Why the mundane moments are the ones you should be most afraid of in sobriety


I was recently talking to a friend and mentor who’s also in my program of recovery for alcohol and drug addiction. She looked at me and said, “maintenance for people like us is so important and highly underrated. You go to a meeting or wherever and you eventually get and stay sober, and then one day, sometimes months but often years later, you’re enjoying a sunny Sunday watching football with the windows open and you find yourself with a beer in your hand.”

She went on to say this: “It’s never the important times that make us drink again. It’s not the Thanksgivings with our deplorable relatives or Christmases with our overbearing mothers. It’s not the birthdays or the anniversaries. It’s the mundane, boring moments we need to worry about. Those moments are when we’re off guard, taking it easy, maybe missing a meeting here and there and not praying so much. Those moments are the ones that will take us out and, in many cases, never return us.”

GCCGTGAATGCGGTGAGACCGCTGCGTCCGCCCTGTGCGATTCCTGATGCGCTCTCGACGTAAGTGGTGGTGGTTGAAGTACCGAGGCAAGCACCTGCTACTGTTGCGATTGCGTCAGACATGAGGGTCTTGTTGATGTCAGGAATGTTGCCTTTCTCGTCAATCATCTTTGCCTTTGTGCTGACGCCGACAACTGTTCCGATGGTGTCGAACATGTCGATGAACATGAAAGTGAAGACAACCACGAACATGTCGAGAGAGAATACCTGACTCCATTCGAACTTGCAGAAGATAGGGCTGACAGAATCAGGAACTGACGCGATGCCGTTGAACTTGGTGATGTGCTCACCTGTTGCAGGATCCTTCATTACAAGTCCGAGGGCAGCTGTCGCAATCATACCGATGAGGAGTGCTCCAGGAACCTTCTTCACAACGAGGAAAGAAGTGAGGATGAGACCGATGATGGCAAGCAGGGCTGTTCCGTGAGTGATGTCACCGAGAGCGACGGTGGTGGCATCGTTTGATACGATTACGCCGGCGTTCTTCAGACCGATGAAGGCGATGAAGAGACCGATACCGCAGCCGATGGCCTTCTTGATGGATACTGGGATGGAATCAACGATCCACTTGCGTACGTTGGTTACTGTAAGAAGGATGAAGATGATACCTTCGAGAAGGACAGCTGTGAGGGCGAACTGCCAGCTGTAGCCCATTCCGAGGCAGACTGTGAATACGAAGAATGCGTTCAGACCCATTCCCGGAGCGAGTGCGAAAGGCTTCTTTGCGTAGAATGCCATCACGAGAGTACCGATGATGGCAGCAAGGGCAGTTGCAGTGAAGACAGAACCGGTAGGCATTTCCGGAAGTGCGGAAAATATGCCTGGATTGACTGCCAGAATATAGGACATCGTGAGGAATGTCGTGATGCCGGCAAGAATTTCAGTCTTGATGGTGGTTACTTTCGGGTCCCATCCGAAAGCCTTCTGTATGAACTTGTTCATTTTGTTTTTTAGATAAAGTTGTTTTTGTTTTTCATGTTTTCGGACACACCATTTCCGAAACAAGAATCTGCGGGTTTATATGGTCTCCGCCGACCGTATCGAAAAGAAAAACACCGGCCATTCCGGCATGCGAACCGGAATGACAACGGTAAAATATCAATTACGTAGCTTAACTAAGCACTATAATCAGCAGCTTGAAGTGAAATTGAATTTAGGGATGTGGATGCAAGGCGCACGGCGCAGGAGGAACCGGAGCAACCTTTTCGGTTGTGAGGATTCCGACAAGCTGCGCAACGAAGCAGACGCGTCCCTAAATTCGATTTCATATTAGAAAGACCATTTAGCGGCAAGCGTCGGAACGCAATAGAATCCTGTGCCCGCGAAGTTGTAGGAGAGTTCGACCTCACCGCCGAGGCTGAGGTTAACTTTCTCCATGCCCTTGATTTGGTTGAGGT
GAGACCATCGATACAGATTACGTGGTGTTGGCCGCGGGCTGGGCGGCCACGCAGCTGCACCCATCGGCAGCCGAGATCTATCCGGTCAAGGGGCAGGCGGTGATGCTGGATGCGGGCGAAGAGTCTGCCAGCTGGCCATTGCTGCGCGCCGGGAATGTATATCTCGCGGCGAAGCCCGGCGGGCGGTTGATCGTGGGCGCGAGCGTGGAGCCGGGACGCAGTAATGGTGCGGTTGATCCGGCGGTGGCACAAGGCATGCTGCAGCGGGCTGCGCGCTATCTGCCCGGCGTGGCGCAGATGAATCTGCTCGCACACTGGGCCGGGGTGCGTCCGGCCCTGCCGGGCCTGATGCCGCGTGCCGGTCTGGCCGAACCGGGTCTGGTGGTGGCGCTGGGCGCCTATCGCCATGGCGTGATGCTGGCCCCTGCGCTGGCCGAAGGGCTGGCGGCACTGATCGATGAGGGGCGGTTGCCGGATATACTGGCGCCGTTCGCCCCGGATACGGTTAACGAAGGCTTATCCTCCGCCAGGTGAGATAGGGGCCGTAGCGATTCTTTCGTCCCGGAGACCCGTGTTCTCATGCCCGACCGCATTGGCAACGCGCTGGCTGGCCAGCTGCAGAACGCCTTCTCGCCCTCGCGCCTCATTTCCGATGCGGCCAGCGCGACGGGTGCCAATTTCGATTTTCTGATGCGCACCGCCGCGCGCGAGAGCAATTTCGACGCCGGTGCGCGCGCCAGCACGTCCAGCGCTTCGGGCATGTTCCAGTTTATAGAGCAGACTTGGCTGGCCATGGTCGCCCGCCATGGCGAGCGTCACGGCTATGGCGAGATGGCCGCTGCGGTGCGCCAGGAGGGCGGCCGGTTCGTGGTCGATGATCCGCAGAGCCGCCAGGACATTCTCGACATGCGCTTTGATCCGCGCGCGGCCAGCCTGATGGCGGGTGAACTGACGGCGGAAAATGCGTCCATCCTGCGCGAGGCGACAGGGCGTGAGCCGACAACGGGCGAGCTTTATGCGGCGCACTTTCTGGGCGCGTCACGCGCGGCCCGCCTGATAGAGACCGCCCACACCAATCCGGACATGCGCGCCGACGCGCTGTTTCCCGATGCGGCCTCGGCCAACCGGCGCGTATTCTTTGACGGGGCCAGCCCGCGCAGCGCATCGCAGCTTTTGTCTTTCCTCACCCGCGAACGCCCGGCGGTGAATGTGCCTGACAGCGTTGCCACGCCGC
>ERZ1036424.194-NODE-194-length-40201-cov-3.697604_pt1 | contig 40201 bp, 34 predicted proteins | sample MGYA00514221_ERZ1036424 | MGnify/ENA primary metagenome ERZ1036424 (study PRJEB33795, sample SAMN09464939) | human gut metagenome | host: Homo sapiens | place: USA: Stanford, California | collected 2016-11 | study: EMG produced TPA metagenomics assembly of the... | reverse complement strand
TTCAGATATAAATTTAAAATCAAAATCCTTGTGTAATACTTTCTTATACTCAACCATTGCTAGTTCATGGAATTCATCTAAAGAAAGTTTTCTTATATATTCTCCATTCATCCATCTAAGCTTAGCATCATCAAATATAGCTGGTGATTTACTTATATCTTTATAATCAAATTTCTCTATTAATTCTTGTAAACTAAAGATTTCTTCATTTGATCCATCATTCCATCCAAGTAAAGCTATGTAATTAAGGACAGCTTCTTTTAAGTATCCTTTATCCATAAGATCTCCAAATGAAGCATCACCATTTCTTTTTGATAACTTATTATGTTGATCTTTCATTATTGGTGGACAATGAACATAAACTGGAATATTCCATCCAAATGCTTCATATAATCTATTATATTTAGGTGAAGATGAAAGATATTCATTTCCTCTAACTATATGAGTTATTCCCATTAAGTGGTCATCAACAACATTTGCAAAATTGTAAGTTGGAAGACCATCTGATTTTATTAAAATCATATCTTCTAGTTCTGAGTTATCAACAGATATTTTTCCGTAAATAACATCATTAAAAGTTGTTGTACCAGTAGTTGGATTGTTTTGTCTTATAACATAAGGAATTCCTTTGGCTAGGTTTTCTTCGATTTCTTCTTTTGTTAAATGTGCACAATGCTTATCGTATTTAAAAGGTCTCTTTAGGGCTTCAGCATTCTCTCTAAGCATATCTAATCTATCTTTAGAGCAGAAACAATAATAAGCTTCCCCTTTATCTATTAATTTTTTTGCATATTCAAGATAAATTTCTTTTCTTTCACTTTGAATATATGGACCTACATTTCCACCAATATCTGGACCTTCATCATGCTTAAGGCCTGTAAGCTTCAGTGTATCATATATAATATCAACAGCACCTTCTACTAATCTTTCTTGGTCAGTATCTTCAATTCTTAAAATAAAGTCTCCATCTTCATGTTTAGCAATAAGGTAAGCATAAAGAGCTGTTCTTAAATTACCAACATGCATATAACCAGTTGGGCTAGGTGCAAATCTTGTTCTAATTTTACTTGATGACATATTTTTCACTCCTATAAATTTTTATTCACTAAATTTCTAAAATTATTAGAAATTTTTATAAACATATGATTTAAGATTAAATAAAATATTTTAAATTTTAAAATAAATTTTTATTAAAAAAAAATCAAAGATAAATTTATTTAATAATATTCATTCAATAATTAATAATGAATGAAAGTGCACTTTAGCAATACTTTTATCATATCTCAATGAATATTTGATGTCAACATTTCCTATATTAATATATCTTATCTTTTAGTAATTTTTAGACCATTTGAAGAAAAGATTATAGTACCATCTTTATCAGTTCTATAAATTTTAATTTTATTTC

If you’ve been sober for any amount of time and then relapsed, chances are it happened on a mundane Sunday (or any day of the week) when you were least expecting to pick up a drink. It’s happened to me, and it’s happened to so many others that I personally know. I guess the real question here is: why does this happen? Why don’t we relapse when we’re stressed AF at a holiday party? Why don’t we drink when we’re crying in the closet after a wedding anniversary that ended in fighting rather than in love? Why don’t we swallow a pill when our kid throws a tantrum because he didn’t get the latest $700 Xbox for Christmas (but got other just as equally awesome toys)?